Or maybe "Patrick Stewart High School". On second thought no - he was a drop-out also.

Maybe "Ray Charles High School"? Nope - drop-out.

Can't name it after Robert DeNiro, Sydney Poitier, Ansel Adams, Peter Jennings, Jack London, Aretha Franklin, Albert Einstein, Johnny Depp, Henry Ford (actually dropped out of elementary school), Leon Uris, and more...

How about the Blue Heaven Compulsory State-Run High School?

It really irks me that "Carrboro" isn't considered good enough by some folks. I'd much rather have my (future) child at Carrboro High than South Chapel Hill High in Carrboro. How confusing would that be? And, really, how insulting to the good people of Carrboro. If kids who live in Carrboro can attend Chapel Hill High, then kids in Chapel Hill can attend Carrboro High.

I think Lee High School is a terrible compromise since the other high schools are named for their geography. Total cop-out.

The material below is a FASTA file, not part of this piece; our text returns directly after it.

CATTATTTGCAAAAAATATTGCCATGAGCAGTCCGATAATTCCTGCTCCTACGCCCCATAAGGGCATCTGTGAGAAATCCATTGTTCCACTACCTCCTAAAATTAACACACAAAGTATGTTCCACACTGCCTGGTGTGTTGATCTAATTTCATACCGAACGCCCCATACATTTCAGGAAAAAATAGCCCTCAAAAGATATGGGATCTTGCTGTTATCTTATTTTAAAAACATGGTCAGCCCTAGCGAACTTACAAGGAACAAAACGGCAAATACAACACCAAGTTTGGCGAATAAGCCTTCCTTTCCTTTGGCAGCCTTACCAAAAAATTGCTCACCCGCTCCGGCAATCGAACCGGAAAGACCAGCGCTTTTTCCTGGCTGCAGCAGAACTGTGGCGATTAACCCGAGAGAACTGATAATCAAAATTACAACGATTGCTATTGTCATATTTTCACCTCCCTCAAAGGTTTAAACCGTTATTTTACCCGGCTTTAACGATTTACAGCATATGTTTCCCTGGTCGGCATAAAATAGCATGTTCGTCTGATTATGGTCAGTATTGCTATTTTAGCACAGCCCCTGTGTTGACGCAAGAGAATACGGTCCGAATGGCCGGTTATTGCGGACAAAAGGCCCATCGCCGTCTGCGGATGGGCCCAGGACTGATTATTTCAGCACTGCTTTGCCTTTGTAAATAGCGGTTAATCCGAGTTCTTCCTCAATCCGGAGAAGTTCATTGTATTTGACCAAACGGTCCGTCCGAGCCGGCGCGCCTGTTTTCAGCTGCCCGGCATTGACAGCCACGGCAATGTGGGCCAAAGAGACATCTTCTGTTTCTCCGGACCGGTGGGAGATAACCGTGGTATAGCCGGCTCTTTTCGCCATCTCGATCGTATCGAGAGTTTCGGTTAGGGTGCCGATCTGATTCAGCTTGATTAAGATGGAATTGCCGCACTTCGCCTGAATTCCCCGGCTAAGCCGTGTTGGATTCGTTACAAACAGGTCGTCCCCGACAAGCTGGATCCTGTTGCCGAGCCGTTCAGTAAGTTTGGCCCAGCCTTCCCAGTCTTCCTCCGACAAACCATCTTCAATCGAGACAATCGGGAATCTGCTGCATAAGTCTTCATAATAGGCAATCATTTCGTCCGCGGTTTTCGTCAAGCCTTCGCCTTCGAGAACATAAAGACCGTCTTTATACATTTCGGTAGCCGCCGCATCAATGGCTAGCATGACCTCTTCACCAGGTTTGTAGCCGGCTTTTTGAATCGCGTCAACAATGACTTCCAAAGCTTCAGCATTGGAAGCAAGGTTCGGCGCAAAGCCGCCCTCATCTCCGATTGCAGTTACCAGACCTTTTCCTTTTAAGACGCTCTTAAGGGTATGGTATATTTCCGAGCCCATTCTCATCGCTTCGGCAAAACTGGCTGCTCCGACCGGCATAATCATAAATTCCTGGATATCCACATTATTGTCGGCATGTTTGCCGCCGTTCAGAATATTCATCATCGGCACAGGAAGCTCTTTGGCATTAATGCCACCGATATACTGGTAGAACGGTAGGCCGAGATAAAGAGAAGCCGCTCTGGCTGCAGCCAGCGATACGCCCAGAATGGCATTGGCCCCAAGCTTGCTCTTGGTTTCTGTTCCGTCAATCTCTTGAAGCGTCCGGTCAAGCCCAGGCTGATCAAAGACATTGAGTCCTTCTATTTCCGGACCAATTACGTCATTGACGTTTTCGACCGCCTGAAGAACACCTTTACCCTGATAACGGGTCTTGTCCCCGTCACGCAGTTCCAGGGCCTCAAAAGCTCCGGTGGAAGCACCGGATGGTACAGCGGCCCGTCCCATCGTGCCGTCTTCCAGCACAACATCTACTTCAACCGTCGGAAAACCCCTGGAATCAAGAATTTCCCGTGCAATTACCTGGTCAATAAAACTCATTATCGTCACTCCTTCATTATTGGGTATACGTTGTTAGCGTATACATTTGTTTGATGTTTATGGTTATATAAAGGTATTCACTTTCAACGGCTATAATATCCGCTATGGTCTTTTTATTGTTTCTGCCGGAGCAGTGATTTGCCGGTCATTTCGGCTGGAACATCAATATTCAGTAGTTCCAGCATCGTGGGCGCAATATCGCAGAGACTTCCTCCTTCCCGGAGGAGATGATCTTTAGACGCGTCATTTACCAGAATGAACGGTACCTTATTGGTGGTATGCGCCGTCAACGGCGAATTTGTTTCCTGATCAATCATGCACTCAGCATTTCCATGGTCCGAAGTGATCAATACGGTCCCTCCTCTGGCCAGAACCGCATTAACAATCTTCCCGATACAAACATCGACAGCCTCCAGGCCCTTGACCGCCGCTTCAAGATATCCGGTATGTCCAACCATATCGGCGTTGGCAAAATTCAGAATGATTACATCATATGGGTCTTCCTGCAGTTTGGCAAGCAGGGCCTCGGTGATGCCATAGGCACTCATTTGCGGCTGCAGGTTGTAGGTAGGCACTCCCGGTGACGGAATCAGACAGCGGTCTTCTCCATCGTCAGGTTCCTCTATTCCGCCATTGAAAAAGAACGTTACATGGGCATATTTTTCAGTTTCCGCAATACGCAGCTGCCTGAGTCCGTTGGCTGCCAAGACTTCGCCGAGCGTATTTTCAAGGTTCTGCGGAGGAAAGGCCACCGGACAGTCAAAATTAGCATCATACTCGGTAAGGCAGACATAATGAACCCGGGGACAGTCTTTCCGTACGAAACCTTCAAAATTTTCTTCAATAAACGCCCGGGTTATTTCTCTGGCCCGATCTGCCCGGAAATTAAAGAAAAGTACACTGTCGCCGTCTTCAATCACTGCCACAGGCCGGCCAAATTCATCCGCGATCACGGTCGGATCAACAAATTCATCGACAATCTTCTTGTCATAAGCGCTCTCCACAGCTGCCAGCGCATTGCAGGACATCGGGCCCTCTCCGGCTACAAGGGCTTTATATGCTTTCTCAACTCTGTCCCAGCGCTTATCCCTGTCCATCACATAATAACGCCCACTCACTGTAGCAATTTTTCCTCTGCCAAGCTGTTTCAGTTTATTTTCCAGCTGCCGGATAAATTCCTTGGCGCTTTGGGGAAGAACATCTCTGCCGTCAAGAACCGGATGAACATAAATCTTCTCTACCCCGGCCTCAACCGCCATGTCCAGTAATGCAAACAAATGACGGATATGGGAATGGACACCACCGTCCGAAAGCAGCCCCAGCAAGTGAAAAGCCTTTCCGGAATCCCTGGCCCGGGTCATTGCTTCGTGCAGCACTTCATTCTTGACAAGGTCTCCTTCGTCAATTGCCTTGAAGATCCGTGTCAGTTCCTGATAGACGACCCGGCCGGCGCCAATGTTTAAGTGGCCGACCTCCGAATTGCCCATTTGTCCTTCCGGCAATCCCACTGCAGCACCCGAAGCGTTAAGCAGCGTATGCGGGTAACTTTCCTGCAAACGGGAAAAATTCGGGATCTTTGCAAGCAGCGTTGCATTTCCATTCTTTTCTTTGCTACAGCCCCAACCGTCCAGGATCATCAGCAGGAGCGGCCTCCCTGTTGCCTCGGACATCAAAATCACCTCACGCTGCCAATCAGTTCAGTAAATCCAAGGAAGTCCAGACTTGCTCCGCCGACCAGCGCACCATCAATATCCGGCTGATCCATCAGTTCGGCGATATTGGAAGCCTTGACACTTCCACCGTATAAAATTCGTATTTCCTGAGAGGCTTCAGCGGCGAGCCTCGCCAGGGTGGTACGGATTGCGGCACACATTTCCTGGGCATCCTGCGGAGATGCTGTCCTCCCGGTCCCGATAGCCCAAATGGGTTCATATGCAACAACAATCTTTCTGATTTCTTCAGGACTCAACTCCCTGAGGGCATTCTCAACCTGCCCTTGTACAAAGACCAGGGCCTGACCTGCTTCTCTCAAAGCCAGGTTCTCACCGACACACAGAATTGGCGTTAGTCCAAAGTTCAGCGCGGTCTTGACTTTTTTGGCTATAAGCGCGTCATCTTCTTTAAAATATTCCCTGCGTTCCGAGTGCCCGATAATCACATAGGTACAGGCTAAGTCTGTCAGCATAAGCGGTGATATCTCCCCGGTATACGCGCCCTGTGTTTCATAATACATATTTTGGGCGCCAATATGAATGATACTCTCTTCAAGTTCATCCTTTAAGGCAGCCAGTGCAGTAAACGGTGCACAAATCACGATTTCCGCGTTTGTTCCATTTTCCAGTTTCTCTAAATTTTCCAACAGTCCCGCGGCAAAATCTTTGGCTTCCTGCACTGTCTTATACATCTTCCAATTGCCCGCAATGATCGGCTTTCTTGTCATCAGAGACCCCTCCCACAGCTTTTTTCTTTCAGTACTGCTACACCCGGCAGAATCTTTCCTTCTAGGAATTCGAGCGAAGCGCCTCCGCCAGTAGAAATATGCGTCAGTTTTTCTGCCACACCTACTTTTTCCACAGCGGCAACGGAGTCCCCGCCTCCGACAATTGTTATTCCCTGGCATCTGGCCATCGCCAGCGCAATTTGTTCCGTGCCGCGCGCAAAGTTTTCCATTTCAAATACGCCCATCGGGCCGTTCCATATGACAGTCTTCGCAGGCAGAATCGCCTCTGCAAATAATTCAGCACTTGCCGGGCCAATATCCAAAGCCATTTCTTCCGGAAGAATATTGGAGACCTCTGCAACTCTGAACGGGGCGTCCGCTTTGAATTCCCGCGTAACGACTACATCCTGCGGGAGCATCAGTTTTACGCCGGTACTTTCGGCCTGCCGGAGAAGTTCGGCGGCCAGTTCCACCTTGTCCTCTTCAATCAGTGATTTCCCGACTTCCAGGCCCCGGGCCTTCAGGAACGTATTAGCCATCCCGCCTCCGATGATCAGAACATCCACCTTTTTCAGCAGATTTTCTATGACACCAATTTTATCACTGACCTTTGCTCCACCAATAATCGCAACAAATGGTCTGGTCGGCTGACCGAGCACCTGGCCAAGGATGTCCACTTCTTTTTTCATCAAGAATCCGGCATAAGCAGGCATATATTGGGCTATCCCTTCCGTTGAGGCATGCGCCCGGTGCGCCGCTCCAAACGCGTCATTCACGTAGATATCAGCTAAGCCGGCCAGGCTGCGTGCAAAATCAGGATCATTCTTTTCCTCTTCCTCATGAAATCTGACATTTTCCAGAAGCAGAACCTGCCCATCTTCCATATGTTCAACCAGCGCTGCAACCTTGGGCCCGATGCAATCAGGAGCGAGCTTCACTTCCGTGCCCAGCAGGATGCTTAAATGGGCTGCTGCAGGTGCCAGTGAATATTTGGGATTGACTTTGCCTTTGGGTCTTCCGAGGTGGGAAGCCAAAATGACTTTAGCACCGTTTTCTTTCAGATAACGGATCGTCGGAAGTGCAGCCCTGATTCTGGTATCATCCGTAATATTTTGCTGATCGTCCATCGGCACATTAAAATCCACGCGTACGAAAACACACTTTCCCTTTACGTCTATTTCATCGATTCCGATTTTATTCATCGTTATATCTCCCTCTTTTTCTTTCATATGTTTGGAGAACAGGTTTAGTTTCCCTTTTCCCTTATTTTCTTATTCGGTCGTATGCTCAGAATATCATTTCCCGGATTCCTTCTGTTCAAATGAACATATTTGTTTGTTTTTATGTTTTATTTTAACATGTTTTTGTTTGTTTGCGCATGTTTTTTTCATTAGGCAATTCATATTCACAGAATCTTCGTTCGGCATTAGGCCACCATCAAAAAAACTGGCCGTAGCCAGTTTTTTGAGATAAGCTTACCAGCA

I suspect this bugs me because there are some weird class or other issues coming to play, and it's frustrating that people in our open-minded university town would fall prey to it.

Part of it is the real estate connection. It's the same reason Governor's Club in Chatham County has a Chapel Hill mailing address.

Bear in mind that there will be a new elementary school in Carrboro and a new middle school in Carrboro both of which will need naming as well. These two schools will be built just north of Lake Hogan Farms in the new Twin Creeks Park site on Old 86. So some of these fine ideas could be implemented there.

South Chapel Hill High School is totally unacceptable. The site is not in Chapel Hill.